There was a 'non aggression pact' in place a couple of years ago which resulted in scandals like this one being given vary little publicity. As Peter Oborne wrote about the 2003 inter party deal:
The origins of the sordid little deal go back to the summer of 2001, when
Labour business managers decided on the assassination of Elizabeth Filkin.
Filkin's crime was to take her job - parliamentary commissioner for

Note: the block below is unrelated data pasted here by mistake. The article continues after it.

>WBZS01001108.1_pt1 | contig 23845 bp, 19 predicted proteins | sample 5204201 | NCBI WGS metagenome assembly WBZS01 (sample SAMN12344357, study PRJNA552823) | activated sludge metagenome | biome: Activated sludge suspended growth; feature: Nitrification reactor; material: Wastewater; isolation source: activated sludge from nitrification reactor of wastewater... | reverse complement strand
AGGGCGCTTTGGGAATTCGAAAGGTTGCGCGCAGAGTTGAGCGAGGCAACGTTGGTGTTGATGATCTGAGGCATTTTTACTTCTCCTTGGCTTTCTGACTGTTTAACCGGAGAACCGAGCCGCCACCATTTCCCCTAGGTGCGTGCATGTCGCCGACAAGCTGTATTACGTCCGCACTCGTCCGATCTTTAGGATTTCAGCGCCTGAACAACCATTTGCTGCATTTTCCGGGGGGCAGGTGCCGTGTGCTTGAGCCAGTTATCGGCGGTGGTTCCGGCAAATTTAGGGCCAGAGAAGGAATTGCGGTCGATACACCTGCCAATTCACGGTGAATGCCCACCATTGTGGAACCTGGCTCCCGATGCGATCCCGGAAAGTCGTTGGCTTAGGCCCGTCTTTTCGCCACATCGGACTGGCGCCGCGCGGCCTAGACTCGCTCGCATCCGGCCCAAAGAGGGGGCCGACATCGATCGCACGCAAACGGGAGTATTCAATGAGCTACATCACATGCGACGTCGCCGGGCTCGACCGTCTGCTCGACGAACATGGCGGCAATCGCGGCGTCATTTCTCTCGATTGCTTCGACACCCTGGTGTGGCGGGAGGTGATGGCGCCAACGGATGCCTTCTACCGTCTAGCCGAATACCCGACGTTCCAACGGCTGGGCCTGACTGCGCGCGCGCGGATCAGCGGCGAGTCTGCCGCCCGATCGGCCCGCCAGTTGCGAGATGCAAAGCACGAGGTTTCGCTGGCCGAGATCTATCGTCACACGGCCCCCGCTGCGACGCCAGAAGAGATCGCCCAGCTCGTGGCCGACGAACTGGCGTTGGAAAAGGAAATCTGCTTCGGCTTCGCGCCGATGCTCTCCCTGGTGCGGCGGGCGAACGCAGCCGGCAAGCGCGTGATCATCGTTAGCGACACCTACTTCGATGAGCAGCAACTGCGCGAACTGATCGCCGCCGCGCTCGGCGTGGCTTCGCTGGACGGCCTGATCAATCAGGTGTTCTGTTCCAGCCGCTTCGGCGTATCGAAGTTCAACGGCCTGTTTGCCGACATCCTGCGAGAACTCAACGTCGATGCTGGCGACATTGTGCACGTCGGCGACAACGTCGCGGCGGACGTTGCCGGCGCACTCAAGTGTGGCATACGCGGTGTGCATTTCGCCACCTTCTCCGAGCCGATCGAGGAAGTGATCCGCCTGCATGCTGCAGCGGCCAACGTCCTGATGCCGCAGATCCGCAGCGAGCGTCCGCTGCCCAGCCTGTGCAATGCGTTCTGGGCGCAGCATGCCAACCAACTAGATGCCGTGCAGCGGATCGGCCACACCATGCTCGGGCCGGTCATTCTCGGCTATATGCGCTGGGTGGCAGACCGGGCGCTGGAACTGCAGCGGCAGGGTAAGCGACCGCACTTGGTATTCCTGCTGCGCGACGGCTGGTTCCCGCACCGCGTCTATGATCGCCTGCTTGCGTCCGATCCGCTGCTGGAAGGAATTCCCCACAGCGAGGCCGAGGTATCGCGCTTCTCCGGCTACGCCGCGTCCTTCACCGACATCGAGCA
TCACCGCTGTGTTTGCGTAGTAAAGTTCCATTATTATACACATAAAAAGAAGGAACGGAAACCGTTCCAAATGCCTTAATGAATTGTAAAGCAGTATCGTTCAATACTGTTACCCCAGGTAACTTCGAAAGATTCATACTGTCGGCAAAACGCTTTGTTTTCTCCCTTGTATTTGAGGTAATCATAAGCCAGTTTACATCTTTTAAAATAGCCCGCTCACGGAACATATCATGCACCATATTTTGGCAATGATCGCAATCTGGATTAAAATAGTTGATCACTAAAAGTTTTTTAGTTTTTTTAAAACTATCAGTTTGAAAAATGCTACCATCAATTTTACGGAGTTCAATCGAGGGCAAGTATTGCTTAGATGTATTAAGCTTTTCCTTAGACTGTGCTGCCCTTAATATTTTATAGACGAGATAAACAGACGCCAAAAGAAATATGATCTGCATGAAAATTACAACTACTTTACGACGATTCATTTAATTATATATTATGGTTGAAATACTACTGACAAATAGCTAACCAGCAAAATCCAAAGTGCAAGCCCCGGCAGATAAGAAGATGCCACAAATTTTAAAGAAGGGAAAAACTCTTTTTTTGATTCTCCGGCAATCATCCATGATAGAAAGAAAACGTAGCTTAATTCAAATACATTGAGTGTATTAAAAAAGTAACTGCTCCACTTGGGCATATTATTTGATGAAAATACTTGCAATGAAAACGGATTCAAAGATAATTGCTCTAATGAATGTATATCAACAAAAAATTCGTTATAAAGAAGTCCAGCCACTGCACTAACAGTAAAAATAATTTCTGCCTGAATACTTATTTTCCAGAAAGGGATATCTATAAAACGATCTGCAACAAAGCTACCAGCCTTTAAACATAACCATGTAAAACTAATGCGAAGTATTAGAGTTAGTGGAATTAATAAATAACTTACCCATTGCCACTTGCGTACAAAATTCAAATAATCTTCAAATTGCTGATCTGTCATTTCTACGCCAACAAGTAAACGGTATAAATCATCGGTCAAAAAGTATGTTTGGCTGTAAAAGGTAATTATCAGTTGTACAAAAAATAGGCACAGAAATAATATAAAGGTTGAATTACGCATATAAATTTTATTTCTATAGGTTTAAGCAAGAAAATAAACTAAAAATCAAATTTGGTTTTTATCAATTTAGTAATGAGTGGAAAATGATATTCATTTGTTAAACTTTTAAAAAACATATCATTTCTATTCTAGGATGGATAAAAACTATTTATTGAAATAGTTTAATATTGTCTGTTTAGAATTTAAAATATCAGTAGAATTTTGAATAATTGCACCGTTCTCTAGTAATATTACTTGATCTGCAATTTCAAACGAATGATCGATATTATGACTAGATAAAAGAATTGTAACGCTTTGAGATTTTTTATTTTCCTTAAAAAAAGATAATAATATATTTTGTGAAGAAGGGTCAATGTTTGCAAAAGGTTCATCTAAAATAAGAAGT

standards - seriously. When evidence of wrongdoing came her way, she
investigated. A number of Tory MPs - Teresa Gorman, John Major and William
Hague among them - were embarrassed by her inquiries. So were Cabinet
ministers like John Reid, Peter Mandelson and John Prescott. In many cases
her findings were so incendiary that the Labour-controlled standards and
privileges committee watered down her findings. Martin Bell, the
sleaze-busting MP who sat on this committee, has since claimed that the
Labour whips office applied improper pressure to ensure helpful results. A
striking number of its relatively obscure Labour members were given peerages
after the last election. Perhaps that is simply a coincidence.